Review: Canon CP-10 Card Photo Printer
Jeff Keller, DCRP Founder/Editor
Originally Posted: Thursday, May 24, 2000
Thursday, May 24, 2001
at Canon's CP-10 Card Photo Printer makes me think of the old days,
and laugh. I remember those old dot matrix printers that noisy spit
out grainy photos. Then came the inkjets which were quite an improvement.
Last December, I tested three
photo printers, all of which were pretty large. When I saw the
CP-10, I thought, you have to be kidding me. They've put a dye sublimation
printer in a box the size of maybe four CDs stacked on one another.
For $399? I was hooked. Of course, the prints are the size of a
credit card, but as a novelty or for casual use, the CP-10 is pretty
CP-10 currently works only with the PowerShot S300 Digital ELPH
and the PowerShot A10 and A20. The interface protocol is proprietary
so don't count on hooking your Kodak camera into this anytime soon.
CP-10 comes in a translucent blue/violet case, and is small without
any of its attachments. Its dimensions are 4.3 x 4.9 x 1.9 inches,
and it weights 510 g empty (that's less than many cameras!).
you can see a side view of the CP-10. There's a separate paper cassette
which holds up to 18 sheets. Towards the right of the photo, you
can see the ink ribbon. This is a dye sublimation printer (300 dpi)
which passes the paper through the printer four times: first for
yellow, then magenta, then cyan, and finally a UV protecting overcoat.
I'll have more on this later.
the far right, under a rubber cover, is the plug for the Direct
Print cable, to which you connect the camera.
the PowerShot A20 connected to the CP-10.
the back, you'll find a fan (which is usually off, it seems) and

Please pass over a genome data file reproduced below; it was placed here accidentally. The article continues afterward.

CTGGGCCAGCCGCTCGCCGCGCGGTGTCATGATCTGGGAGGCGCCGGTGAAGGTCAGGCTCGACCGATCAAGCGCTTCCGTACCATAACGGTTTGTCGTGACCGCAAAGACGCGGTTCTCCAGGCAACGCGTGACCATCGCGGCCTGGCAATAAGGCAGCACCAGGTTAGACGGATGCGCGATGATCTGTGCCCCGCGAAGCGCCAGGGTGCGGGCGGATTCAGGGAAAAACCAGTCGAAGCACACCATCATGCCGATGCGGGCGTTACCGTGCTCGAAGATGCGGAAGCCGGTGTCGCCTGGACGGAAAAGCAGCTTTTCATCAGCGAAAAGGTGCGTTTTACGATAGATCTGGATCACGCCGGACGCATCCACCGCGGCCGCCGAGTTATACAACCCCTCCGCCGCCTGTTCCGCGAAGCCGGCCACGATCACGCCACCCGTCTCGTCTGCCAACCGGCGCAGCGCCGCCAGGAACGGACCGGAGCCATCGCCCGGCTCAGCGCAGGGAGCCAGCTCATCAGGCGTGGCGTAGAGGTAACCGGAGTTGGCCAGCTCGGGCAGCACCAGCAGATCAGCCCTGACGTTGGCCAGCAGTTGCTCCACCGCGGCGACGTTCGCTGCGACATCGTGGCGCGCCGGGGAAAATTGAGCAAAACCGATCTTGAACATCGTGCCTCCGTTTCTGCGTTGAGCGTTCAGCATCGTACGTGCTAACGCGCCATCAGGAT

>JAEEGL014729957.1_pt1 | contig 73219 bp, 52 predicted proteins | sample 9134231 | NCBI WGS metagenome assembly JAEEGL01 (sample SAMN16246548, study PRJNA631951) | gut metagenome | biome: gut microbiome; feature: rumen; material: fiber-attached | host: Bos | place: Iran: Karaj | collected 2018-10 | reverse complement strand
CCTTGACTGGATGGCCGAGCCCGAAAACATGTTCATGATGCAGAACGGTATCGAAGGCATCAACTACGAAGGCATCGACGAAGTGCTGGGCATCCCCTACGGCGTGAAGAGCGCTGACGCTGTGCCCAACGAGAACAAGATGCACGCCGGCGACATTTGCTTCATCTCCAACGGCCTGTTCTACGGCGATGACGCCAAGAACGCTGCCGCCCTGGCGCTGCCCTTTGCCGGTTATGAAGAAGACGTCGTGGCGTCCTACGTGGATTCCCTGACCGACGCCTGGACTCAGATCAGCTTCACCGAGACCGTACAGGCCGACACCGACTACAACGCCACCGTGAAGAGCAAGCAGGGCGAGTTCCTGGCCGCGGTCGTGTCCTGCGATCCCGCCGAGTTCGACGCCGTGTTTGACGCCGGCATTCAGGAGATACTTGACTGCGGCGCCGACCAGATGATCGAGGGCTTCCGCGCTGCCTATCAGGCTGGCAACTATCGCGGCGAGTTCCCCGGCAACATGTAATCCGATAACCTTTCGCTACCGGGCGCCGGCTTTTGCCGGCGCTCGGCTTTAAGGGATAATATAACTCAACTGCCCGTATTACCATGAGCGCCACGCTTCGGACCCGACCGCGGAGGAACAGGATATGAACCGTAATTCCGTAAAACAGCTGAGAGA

the plug for the AC adapter.
use the CP-10, you just plug the power in, and hook in a compatible
camera. You then use the camera to do all the work.
sticker paper/ink kit, the CP-10, and its current ink ribbon
all dye sublimation printers, the CP-10 isn't cheap to operate.
You purchase the "ink" ribbon and paper together. You
can get 18 photos (regular or "stickers"), or 36 photos
pricing for the supplies is:
(18 sheets) $17.50 - 97 cents/sheet
Paper (18 sheets) $13.00 - 72 cents/sheet
Paper (36 sheets) $17.50 - 49 cents/sheet
pretty obvious that the 36 sheet pack is the best value, at 49 cents/print.
still pretty expensive, especially for such small prints. However,
you will find that all dye sub printers are very expensive to run.
have a few choices to make before you start printing. One image,
or 8 images per sheet? The latter is best for the sticker paper,
of course. Border, or borderless? Do you want the date printed on
you've given the CP-10 the command, it starts printing almost immediately.
As I mentioned earlier, it makes 4 passes before it spits out the
final print. The whole process takes under 60 seconds!
a look at the different types of prints the CP-10 can make. From
the left: borderless, multiple prints, and bordered. Don't try to
judge the quality from this shot-- they're much, much better in
person -- definitely photo quality.
more note about photo quality -- you need to take precautions to
keep dust away from the paper! If you get any dust or hair on the
paper before it's printed, it will be forever entombed in your print!
This happened to the photo on the left above (though you can't tell
the CP-10's prints are small (credit card size), they are very impressive.
However, these prints will cost you about 50 cents each, which is
costly for such a small print. But if you've got a compatible Canon
camera and don't mind the small prints, the CP-10 is well worth
a second opinion
out Steve's Digicams review
of the Canon CP-10.
always appreciates your comments